Clayton Holdings BPM Case Study #appianforum

Clayton Holdings, which provides risk analysis, loss mitigation and operational solutions to the mortgage industry, have been using Appian’s SaaS solution, Appian Anywhere, for more than a year, and John Cowles from Clayton was here to tell us about their experiences. They have 135 users over 3 business units, with another business unit coming online soon, kicking off 40,000 process instances per month across 50 different process models. They’re doing all of the build and maintenance with 2 primary resources; considering that their first roll-out only took about six weeks, they’re doing a lot quickly without a lot of resources.

They had a number of business challenges, many of them triggered by the meltdown of their financial/mortgage client base that reduced the amount of work that they had and called for tighter controls. They didn’t have a lot of visibility into their processes and metrics, and many of their key processes were manual; typical training time for the business processes was about six months, yet they had a high attrition rate that meant that people were leaving just as they became capable at the processes. With little internal IT bandwidth and slashed budgets, they decided on a SaaS solution to allow them to try out BPM without a lot of up-front costs or IT efforts.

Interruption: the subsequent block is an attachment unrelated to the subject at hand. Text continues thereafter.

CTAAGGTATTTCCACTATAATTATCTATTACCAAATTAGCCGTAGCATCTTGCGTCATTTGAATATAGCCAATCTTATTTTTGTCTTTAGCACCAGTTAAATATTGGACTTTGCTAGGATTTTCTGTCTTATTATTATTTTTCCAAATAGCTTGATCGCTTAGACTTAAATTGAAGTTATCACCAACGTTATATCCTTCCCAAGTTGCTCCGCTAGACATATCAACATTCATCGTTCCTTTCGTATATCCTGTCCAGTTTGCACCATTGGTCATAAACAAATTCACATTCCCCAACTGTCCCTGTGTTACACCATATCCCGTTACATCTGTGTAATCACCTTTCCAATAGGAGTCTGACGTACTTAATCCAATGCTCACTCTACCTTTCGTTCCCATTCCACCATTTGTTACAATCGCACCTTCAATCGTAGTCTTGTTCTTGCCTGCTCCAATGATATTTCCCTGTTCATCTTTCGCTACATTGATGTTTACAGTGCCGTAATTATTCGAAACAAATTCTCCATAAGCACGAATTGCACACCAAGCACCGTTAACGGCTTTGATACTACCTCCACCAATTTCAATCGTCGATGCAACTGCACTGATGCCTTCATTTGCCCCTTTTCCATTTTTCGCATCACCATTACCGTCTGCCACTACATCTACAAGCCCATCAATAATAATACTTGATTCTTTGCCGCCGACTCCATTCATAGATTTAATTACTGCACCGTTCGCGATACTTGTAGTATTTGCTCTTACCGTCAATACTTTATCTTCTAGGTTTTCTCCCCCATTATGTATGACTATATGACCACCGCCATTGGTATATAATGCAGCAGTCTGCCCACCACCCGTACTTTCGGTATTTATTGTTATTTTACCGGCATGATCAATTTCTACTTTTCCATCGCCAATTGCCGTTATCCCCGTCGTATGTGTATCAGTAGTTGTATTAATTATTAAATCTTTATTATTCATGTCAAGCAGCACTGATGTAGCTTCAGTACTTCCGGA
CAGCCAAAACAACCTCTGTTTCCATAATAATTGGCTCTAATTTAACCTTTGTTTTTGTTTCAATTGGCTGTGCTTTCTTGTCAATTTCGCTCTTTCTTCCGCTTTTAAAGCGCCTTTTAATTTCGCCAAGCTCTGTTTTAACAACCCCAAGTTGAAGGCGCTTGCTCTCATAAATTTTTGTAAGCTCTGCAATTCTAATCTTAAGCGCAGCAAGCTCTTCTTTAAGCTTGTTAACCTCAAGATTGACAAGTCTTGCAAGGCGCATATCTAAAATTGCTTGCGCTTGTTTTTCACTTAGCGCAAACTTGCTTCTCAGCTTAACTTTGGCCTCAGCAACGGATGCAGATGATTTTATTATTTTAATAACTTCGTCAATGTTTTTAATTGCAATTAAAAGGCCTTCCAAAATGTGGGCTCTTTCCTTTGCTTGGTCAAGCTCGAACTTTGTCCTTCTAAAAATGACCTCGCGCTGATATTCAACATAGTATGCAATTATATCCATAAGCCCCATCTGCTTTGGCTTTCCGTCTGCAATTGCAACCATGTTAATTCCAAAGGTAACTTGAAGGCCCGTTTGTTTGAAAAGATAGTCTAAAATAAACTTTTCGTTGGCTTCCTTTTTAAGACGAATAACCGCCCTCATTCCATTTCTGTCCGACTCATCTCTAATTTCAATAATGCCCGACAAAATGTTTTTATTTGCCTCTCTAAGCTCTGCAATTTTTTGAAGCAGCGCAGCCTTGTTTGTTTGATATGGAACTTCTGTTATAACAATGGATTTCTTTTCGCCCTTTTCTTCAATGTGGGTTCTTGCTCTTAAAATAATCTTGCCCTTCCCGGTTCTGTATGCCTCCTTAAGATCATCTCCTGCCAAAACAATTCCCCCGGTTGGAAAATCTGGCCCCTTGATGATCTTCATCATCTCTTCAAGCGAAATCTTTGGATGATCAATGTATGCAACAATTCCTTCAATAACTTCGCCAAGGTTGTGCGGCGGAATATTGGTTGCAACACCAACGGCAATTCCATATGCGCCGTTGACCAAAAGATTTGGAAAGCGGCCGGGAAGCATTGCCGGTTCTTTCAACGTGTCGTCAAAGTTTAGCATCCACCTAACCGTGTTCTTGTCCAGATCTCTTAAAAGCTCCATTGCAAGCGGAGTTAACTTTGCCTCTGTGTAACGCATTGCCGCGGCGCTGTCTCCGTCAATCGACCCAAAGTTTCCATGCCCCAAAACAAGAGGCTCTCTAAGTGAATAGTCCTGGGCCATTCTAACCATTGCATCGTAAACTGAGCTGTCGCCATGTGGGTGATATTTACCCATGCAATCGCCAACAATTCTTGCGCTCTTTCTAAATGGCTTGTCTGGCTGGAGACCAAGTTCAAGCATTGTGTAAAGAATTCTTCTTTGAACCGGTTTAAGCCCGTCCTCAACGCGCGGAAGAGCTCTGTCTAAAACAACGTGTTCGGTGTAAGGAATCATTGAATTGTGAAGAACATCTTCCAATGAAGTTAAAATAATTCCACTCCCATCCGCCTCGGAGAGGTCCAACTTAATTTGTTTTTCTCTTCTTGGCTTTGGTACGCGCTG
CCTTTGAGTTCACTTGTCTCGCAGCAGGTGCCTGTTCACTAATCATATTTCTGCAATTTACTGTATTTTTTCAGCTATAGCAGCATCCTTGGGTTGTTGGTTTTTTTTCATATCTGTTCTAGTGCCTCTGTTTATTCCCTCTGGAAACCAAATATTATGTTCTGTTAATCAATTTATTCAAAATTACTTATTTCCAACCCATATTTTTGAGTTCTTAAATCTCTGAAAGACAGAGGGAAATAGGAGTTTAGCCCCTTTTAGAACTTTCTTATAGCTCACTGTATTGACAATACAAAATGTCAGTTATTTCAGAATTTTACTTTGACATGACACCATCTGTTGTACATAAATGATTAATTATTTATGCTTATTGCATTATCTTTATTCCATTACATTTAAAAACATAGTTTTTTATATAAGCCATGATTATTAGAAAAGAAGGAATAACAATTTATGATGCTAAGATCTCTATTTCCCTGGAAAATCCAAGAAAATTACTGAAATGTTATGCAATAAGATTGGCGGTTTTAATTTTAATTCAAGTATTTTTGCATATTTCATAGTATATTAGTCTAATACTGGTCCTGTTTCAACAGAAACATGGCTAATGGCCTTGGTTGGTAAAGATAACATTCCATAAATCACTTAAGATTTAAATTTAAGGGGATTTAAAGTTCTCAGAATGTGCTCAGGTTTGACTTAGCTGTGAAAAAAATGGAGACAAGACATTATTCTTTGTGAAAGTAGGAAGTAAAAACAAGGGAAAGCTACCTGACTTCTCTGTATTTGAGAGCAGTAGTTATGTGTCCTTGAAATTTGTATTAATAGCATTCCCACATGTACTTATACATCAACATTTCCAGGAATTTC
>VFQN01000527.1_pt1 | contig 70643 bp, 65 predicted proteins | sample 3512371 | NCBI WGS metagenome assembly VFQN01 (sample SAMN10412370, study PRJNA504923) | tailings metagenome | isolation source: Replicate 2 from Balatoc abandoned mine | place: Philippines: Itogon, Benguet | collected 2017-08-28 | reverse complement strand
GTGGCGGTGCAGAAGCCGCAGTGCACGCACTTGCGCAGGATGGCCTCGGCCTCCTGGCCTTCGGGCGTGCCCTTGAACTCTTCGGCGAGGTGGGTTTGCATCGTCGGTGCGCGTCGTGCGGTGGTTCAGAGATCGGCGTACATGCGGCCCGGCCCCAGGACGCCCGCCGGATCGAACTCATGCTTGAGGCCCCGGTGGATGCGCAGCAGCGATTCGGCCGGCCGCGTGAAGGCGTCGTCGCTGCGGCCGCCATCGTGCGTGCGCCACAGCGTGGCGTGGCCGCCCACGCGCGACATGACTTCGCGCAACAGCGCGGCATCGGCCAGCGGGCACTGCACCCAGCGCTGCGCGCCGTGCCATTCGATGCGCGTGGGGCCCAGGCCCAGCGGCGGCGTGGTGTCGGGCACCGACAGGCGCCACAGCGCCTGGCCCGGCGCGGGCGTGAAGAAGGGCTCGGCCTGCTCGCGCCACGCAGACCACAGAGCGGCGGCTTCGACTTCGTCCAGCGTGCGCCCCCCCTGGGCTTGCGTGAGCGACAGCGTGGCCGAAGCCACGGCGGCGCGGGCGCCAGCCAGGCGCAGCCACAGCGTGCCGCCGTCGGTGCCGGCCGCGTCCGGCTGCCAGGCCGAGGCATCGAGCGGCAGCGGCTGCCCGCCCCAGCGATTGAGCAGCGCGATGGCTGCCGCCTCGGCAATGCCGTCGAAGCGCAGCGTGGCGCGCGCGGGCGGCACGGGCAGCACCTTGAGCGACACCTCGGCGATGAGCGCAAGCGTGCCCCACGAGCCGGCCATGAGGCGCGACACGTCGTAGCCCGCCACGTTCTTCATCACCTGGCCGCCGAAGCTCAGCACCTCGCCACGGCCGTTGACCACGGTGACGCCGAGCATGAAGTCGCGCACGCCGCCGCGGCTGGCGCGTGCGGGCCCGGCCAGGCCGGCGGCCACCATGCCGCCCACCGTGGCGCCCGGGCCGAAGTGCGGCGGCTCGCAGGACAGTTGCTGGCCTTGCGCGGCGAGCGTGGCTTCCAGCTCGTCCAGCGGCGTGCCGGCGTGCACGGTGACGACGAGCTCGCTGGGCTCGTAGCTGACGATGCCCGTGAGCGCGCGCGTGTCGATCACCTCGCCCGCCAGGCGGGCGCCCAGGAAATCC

They had some specific goals for their BPM implementation, particularly around having process visibility (and auditability) and reducing training time, plus reducing process variability by making decisions based on metrics. Their initial project team was the EVP of business operations, about eight subject matter experts, two process efficiency team members and one business analyst.

They do monthly releases with new or modified process models or UI enhancements; most processes are kicked off using web service calls driven by exceptions from Clayton’s internal systems, although they don’t integrate from Appian process instances back to the internal systems. Users can also instantiate processes manually from their dashboard as required, but most are created from the nightly batch of web service calls.

They see Appian Anywhere as a platform for building applications, and hope to replace some of their traditional development with assembly of components into applications using Appian.

Some of their benefits: 38% less headcount in spite of an increased workload to manage delinquencies, 100% more average value adds (e.g., where they detect a previously-overlooked revenue opportunity for their customers such as a penalty payment) per FTE, and the ability to shift the workload to geographic areas with lower costs because it’s all in the cloud. They have much better process monitoring, including reporting on their key metrics, and because of that have identified other process improvement opportunities.

Their lessons learned and best practices:

  • Focus on change management and process management early
  • Find net promoters and over-communicate rather than under-communicate
  • Limited or no system integration in first releases
  • Prototype everything
  • Frequent releases, e.g., monthly
  • Challenge the desire to simple push current variability into the new tool, i.e., don’t just pave the cowpaths
  • Emphasize the reporting desires up front since it influences design
  • Resist temptation to start at detailed level of a process

In the future, they plan to bring in another business unit and focus on integrating Appian with internal systems in order to reduce manual rekeying of data between systems. They’re also going to look at some internal process, such as HR and Legal.

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